Combat is solid. There’s an element of problem solving which permeates the combat, making it feel more cerebral than a simple hack ‘n’ slash. It’s a turn-based system, and you have a limited number of actions each turn. As damage and actions are based on a fixed system of numbers, you rarely feel like you lost a fight simply because you got unlucky. A few hours in and the synergy between characters starts to become apparent, allowing you to unleash devastating and satisfying combos on your enemies.

You’ve activated my trap card!

A large part of the dungeon-crawling outside of combat also revolves around solving puzzles. These range from the innocuous right up to the “oh my God, if you make me spin this goddamn wheel around one more time...”. In a game which can take anything up to forty hours to complete, they fall foul of some repetition, but most are cleverly designed and satisfying to solve. I’m a sucker for a decently designed riddle.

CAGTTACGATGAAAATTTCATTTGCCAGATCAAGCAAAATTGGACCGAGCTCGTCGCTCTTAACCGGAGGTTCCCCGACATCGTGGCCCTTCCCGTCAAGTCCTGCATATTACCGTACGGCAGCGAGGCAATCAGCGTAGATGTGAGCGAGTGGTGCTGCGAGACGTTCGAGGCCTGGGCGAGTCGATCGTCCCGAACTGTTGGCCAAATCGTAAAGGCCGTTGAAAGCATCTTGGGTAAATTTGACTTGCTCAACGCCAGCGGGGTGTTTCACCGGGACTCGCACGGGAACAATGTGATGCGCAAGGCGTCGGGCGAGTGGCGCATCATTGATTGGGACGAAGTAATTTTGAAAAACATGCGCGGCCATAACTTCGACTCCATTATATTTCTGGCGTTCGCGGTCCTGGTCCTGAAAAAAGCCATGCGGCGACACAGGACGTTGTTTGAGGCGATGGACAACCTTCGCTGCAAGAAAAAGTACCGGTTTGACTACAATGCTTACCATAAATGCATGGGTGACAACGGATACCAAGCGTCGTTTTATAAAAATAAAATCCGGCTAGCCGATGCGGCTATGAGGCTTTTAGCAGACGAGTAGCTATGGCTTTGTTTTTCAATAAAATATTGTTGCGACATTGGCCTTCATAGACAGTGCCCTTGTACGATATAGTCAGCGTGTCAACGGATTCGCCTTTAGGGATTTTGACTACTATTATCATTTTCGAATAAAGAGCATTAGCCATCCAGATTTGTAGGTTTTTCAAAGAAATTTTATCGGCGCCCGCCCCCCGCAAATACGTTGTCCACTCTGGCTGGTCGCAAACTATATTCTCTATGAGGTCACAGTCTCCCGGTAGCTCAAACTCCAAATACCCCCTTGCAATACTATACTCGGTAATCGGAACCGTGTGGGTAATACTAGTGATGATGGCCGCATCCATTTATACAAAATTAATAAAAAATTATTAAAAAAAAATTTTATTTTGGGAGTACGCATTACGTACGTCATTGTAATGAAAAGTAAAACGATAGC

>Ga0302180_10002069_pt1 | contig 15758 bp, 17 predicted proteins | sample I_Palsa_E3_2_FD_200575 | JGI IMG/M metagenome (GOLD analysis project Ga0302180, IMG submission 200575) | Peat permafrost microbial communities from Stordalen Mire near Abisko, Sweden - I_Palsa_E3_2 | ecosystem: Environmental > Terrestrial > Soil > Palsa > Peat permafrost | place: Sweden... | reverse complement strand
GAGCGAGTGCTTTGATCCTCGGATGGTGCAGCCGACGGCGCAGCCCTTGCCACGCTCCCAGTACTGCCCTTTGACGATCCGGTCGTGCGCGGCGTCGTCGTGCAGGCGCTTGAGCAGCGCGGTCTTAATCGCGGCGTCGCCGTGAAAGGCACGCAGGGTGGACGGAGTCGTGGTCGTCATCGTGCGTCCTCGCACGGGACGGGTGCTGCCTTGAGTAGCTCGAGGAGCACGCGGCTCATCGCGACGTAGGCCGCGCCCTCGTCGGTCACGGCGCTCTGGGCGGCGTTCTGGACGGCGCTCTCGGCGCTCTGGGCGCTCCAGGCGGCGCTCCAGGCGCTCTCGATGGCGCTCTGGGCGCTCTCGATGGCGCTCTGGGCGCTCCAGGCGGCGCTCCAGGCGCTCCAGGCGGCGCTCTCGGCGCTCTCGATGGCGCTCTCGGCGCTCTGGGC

Do not, I repeat, do *not* put any body parts into the Magic Mouth.

In terms of stand-out parts, the sound and music are excellent. Genuinely, absolutely excellent. The environments are alive with atmosphere, combat crackles and clangs, and the music is bloody fantastic. I often found myself deliberately stopping at parts of the game just so I could listen to some incidental music that was happening. The world is alive with music. Groups of woman sing a Gaelic chorus as they work, lone singers hum and croon ancient songs to themselves, drummers pound out rhythmic patterns around campfires. It’s an auditory feast I’ve never experienced in any other game, and it works to elevate the overall experience of the world. The voiceovers are pretty good too, although there are a few rogue performances on par with Sean Connery’s Russian ‘shubmarine’ commander in Red October.

Unfortunately, a lot of good stuff is buried under a myriad of less than sparkling design. There’s a sense the developers have tried to stay true to the retro vibe of the original Bard’s Tale games. But listen, there’s a reason why people don’t ride Penny Farthings anymore. They made you look stupid, and you were one mistake away from falling twenty feet and exploding like a ripe melon on the pavement, spattering nearby pedestrians with your juices.